Donald Trump, Melania Trump
Valerie Keller, The Independent
This week the US Senate begins its hearing in the Donald Trump impeachment proceedings (mark II). The danger is that the trial inflames rather than settles divisions, with a partisan outcome simply reflecting the deep fractures in American democracy.
Although the impeachment case is compelling, it seems overwhelmingly likely that Trump will be acquitted. Constitutional, legal and moral questions – even the lives lost on 6 January – will all be suborned to a system which repelled me from politics twelve years ago.
I was urged then, by both Republicans and Democrats, to run for a Louisiana seat in the House of Representatives. Having campaigned with Steve Forbes, in his bid for the Republican presidential nomination in 2000, the GOP were keen to bring me into the fold.
However, as a community organizer through my church and a social entrepreneur through NGOs, we worked with those who needed help with transportation to get out and earn a living. A lot were single moms craving affordable housing and childcare; many were from Black, Asian, or Hispanic backgrounds, and they disproportionately Democrats.
For me, neither the blue nor the red shirt was a good fit. But politics does not have a monopoly on helping you to live the phrase “be the change you wish to see in the world”. I entered business instead as a place to accelerate change for the better, unleashing creativity and innovation to help solve market and social failures. There is much politics could learn from it.
At the start of this century, corporations had too often been hijacked by shareholder interest – at the expense of its stakeholders: their citizen consumers, their employees and (in a wider sense) the Earth. But by bringing leaders together for transformational action in “courageous collectives”, my colleagues and I – many of them former CEOs who led the charge for sustainable business – are helping big firms wake up.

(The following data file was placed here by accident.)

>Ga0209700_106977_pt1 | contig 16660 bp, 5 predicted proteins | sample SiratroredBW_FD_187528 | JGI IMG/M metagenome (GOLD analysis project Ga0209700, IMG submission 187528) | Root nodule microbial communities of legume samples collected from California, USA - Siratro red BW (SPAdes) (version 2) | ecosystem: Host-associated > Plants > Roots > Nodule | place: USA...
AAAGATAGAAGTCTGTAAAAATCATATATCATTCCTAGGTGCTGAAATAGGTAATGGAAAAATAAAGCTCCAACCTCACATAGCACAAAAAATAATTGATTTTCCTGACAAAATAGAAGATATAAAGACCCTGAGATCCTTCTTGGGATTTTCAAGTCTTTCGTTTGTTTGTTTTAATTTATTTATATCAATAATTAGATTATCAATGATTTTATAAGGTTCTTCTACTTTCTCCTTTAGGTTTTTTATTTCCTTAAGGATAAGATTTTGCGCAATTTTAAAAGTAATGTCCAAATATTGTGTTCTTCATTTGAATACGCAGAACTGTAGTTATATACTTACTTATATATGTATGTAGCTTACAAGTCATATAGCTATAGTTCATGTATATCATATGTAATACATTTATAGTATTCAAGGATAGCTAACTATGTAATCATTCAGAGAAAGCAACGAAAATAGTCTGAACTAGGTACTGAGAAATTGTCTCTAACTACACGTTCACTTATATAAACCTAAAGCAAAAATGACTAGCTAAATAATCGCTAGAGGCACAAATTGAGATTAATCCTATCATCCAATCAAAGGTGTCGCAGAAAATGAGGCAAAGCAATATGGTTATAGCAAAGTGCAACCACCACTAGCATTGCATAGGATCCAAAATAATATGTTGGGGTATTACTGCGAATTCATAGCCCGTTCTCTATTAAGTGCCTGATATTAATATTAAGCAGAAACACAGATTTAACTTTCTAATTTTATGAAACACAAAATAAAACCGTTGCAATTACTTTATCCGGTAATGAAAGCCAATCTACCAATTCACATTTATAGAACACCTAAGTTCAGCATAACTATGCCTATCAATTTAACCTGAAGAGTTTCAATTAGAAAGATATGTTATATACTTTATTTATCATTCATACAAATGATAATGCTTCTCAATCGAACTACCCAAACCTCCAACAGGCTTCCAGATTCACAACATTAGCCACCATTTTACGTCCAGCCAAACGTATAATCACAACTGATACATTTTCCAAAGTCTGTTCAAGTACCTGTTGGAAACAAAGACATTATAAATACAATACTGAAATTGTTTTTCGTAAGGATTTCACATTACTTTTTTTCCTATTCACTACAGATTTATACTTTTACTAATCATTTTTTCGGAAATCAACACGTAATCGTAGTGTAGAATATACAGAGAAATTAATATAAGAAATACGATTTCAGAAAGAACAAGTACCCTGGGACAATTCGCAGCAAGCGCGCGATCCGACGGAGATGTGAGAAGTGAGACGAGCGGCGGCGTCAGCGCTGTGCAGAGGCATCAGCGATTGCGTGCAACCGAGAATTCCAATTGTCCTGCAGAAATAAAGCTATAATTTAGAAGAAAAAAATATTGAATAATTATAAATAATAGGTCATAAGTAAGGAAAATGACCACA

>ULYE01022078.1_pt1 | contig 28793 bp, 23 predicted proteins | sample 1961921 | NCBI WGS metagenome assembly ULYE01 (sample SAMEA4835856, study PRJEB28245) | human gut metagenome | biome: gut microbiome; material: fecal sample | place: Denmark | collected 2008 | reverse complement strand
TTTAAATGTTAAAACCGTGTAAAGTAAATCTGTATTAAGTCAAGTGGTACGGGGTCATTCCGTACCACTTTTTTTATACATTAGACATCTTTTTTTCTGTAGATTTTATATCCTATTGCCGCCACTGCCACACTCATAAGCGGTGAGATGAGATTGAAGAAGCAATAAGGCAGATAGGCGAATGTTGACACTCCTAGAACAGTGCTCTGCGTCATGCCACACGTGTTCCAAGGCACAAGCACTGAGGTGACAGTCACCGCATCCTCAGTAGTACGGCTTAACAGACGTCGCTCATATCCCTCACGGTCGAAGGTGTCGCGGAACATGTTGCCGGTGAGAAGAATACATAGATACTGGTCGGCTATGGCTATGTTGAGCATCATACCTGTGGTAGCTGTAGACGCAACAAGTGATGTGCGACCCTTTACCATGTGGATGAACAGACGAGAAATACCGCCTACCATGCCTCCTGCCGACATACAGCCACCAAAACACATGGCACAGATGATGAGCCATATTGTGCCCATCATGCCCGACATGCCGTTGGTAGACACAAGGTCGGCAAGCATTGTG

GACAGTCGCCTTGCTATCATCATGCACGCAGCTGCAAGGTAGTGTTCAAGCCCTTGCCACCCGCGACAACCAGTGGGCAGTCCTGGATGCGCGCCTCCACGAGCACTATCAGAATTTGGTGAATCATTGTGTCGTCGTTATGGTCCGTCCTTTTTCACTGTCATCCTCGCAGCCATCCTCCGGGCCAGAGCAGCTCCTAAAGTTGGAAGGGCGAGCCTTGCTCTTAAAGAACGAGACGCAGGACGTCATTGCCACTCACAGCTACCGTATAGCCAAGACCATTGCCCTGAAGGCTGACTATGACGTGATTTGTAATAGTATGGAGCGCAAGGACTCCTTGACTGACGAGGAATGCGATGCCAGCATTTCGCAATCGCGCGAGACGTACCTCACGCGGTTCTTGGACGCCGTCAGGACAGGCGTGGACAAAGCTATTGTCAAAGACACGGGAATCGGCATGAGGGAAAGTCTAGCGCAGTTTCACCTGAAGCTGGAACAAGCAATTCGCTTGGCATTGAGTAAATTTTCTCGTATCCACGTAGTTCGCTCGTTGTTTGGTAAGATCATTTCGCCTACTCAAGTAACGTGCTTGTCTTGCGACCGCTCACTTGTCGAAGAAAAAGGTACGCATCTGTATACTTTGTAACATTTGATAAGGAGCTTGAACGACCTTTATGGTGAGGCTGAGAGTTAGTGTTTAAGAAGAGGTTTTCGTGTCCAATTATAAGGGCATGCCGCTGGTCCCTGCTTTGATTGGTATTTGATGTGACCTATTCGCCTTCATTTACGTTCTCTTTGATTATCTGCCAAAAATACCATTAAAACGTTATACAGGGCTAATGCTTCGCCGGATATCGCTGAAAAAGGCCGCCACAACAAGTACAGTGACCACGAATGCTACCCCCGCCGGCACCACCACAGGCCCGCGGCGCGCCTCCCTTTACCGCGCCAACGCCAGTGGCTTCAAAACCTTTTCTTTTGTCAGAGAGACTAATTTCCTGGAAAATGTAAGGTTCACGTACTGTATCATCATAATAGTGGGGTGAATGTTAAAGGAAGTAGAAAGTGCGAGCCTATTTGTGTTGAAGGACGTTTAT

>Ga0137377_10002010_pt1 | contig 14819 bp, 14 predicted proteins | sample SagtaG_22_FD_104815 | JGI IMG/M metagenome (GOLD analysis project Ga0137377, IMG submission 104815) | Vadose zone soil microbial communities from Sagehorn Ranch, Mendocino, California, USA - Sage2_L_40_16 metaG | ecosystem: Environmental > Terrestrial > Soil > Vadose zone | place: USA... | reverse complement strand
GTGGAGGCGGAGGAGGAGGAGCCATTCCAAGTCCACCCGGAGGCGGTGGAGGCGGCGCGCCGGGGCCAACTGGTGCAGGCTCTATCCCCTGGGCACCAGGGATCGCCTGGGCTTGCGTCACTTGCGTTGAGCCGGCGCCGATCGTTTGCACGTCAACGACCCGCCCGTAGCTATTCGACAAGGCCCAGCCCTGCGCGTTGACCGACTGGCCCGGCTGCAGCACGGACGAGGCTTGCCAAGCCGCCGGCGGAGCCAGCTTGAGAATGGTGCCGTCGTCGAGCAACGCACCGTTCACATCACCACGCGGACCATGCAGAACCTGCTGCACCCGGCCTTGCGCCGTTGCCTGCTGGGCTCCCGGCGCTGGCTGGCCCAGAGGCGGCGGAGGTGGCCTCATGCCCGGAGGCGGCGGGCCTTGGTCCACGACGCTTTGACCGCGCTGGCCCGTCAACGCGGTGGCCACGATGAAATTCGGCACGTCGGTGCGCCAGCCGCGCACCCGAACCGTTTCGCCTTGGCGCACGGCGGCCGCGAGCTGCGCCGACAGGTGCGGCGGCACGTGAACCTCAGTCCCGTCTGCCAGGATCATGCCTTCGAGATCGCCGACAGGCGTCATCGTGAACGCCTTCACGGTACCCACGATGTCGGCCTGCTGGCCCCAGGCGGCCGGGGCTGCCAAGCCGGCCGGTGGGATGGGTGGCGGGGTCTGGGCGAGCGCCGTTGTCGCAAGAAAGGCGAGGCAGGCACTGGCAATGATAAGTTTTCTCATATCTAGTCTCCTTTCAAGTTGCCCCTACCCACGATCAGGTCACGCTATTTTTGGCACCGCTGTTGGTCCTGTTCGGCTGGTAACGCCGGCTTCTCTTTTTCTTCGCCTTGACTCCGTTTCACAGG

If the disaster of 6 January is to lead to something, it must be to urgently wake America up to a leadership role which transcends party politics. From the top of the United States’ political institutions to the cornfields of Indiana where I spent my youth, everyone now has to recognize that our common enemies are so much more significant than our individual enmities.
My own parents – still in Louisiana – have a gilded framed photo of Donald Trump and Melania Trump on their mantlepiece, flanked by two “Make America Great Again” caps. It is the nearest thing to a political shrine that I’ve seen in a long time.
However, I always remember that while my parents’ political views are different to mine, we care about the same things. We each want our planet to be left in a better state for the next generation than the one before; we each want to live in a world where fair wages, access to decent healthcare, and education for all are rights rooted in our common humanity, not the lottery of our nationhood.
The impeachment trial will come and go, with some warm words about democracy from both Republicans and Democrats and a good many hotheads sounding off too. It is in the United States’ interests to move on from the process as quickly as possible, toward genuine opportunities for bipartisanship like the coronavirus relief package both parties want – in different degrees – to see passed promptly through Congress.
Leading businesses have shown the way through courageous collectives of people who would otherwise be competitors. These aim to remedy searing inequality, tackle the devastating climate crisis and halt the corrosion of our democracy. If business and government – across both parties – work together on that common ground, the United States can again be a country to emulate rather than lament.
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